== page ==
One of the only great things about being semi-unemployed, which I have been for a few weeks whilst looking for my next "career challenge", is hitting early-day matinees to see films for the low, low "reduced" price of $8, and then following that up with an evening Netflix or two. (Oh, in case you're still fretting about my vocational situation - I start a new job next week). I've seen a few films the past couple of weeks that I figured you'd want to know about, for good or for ill, so without adieu, let's get into it, OK?
BEASTS OF THE SOUTHERN WILD - I suspect this one, which only recently started opening on theaters in big cities, will go one of two ways: either it will fade quietly and live on very loudly in the minds of the very few people who've seen it, or it will snowball and spawn an Oscar campaign and a huge constituency worldwide, and by early next year you'll see little Quvenzhané Wallis walking the red carpet, statues in hand. No question she - and the people who made this enveloping, beautiful, heart-wrenching film - deserves it. There are very few precedents for a dramatic, "environmental" film this intense and riveting, and I suspect it will also spawn copycats and be referred to as a masterful original work by critics and film geeks for years to come.
Wallis plays Hushpuppy, a six-year-old (or so) black girl who lives with her daddy in an ultra-remote island bayou/swamp area of Louisiana they call "The Bathtub". They're so beyond "poor" that the word doesn't do it justice. This is pure subsistence living, but in a tight community of like-minded, fiercely independent people who drink all day and night and don't want no government and no people "on the other side" telling them what they can or can't do. Of course, when the big storm comes that they all anticipate (we can assume it was Katrina), it throws a little havoc into their island of independent communal living, to say the least. Yet the film is really about childhood, about death, and about metaphorically confronting those things in life which are difficult and that require bravery. It's a truly world-class film that you should rush out and see right about now. A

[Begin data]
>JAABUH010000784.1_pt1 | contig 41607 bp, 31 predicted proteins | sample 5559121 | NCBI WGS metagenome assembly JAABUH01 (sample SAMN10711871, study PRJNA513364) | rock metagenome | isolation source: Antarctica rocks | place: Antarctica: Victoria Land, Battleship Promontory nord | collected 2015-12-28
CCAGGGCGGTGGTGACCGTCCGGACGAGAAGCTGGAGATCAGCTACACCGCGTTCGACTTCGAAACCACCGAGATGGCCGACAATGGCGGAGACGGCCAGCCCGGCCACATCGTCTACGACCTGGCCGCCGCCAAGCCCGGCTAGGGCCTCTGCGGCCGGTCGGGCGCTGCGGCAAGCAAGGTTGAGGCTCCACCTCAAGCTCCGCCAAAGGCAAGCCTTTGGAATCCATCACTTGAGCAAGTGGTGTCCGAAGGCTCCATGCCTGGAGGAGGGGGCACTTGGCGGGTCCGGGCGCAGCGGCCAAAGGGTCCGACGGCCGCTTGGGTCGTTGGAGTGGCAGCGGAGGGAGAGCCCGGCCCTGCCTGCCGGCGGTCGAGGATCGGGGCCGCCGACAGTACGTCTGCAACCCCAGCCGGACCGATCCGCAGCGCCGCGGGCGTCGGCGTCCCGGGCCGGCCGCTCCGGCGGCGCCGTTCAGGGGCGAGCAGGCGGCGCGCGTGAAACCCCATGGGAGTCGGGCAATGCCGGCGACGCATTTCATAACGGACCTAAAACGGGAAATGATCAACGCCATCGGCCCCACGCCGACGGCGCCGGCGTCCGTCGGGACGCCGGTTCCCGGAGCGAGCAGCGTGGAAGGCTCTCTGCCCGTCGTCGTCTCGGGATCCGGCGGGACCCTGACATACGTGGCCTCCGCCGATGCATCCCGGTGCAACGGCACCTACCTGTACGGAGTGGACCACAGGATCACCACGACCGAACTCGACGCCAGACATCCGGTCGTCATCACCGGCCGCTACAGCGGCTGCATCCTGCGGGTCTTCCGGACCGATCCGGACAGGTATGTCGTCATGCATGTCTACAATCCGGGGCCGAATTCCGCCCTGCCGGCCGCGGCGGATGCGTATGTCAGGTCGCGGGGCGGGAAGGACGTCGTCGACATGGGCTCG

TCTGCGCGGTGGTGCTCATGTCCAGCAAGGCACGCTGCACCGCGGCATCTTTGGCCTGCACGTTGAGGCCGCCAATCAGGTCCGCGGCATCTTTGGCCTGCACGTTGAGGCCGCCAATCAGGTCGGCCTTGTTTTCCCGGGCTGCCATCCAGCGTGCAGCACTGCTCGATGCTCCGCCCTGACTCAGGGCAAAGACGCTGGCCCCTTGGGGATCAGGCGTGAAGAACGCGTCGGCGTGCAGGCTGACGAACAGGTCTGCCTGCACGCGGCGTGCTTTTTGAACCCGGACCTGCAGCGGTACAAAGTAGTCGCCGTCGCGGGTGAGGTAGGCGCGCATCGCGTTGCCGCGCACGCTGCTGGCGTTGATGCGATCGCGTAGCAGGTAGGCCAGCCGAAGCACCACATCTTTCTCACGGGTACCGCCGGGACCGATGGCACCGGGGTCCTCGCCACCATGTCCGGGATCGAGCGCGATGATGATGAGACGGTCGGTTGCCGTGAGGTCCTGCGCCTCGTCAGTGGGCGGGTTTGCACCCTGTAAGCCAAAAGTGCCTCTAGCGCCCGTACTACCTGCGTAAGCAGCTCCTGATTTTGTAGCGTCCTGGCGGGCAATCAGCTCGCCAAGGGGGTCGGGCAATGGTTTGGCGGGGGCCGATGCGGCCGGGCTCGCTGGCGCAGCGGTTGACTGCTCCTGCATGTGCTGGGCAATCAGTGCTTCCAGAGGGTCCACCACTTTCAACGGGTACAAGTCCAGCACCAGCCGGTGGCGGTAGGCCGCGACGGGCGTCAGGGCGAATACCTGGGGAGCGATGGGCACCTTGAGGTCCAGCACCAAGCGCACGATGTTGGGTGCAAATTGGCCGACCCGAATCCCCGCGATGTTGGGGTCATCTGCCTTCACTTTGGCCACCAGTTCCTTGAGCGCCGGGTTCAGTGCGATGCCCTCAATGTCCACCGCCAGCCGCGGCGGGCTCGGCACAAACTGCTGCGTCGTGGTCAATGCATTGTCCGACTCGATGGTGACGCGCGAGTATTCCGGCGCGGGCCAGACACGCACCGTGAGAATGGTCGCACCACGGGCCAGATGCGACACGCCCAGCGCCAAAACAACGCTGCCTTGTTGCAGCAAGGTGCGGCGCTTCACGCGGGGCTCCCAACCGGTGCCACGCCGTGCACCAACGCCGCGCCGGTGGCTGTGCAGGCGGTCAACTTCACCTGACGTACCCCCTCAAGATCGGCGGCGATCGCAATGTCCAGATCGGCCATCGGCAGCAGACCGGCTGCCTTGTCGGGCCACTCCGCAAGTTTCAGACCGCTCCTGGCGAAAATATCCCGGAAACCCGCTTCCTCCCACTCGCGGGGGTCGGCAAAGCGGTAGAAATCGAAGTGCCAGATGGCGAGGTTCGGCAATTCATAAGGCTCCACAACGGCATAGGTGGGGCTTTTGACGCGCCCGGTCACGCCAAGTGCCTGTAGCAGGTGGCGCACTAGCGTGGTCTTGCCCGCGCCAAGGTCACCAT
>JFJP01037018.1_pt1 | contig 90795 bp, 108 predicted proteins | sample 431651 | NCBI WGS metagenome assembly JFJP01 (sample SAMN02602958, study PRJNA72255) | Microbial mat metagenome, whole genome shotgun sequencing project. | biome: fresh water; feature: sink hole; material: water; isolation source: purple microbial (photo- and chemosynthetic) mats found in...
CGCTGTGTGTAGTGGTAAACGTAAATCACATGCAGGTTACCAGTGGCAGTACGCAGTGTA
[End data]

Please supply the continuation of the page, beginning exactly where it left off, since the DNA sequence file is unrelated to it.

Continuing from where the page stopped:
SAFETY NOT GUARANTEED - You may recall that I'll see anything that Mark Duplass writes and/or stars in. He's an alternate sort of weirdo "leading man" & modern auteur who fits right in with my left-of-center cinematic sensibilities. Anyway, he is only a main character in this one, and he and his brother Jay did a little production on it - but it's not their film per se. It's definitely worth checking out, if a little syrupy at times.
It stars Aubrey Plaza, the cute mopey girl from "Parks and Recreation" (April Ludgate, people!!). She's an aimless intern at a Seattle alterna-press paper, and gets roped into traveling to wild, coastal Washington State to help build out a story on a guy who's placed a classified looking for someone to time-travel with him. She travels with another intern and the lead douche writer on a bit of a lark, but after a couple of undercover meetings with the rough, paranoid, gun-loving, time-traveling mountain man played by Duplass, she gets him to trust her enough to go with him on the journey - under false pretenses, of course.
The film is quite funny in parts and just strange enough to appeal to fans of "The Puffy Chair", "Cyrus" and the like, without quite being in that league. Put it this way - it's easily good enough to see in a matinee, maybe even at night for a big $11. B+
TAKE SHELTER - I didn't even know what this was when my wife and I started watching it, but it's a totally riveting, even horrifying 2011 film about a decent, honest man's descent into mental illness and paranoia. I've seen so many great films in which this sort of spiral happened to women - my wife loves to remind me that I'm unduly obsessed with films like "A Woman Under The Influence", "Three Women" and "Repulsion" - but rarely to a man.
Michael Shannon, whom I'd only heard of but never seen before, is amazing as a guy who becomes obsessed with a coming storm of fire-and-brimstone proportions, and who takes every possible step he can to protect his family from it. I'll say no more, because I truly don't want to blow it for you. The Midwest cinematography is sweeping and beautiful, and I'm serious, this actually has Exorcist-like levels of fear and loathing. No idea how this one passed me and likely so many others by last year. A-
THE ARTIST - No kidding, this is as cutesy and as fun as advertised, but I really found it to be a lot lighter and less enthralling than so many others did. I'm just glad it wasn't 100% silent - there is, as I should have known, musical accompaniment through the film. I too swooned for "Peppy Miller" as all of Hollywood did - I hope actress Berenice Bejo has a long and fruitful career in which she also gets to speak - but I almost instantly forgot everything that happened in "The Artist" within 48 hours of seeing it. A nice trifle, one that I recommend for a Tuesday night or something. B
JELLYFISH - A somewhat pretentious and overly dramatic allegorical Israeli film from 2007, "Jellyfish" plays the "three women" card as well and seeks to connect several secular Israeli (one a Philippina immigrant) women by the aimless and not entirely-fulfilling lives they lead. The sea seems to be a big theme here. There's a suicide, and there's a lost, mute little girl. There's even a man falling asleep on his couch in San Francisco. C-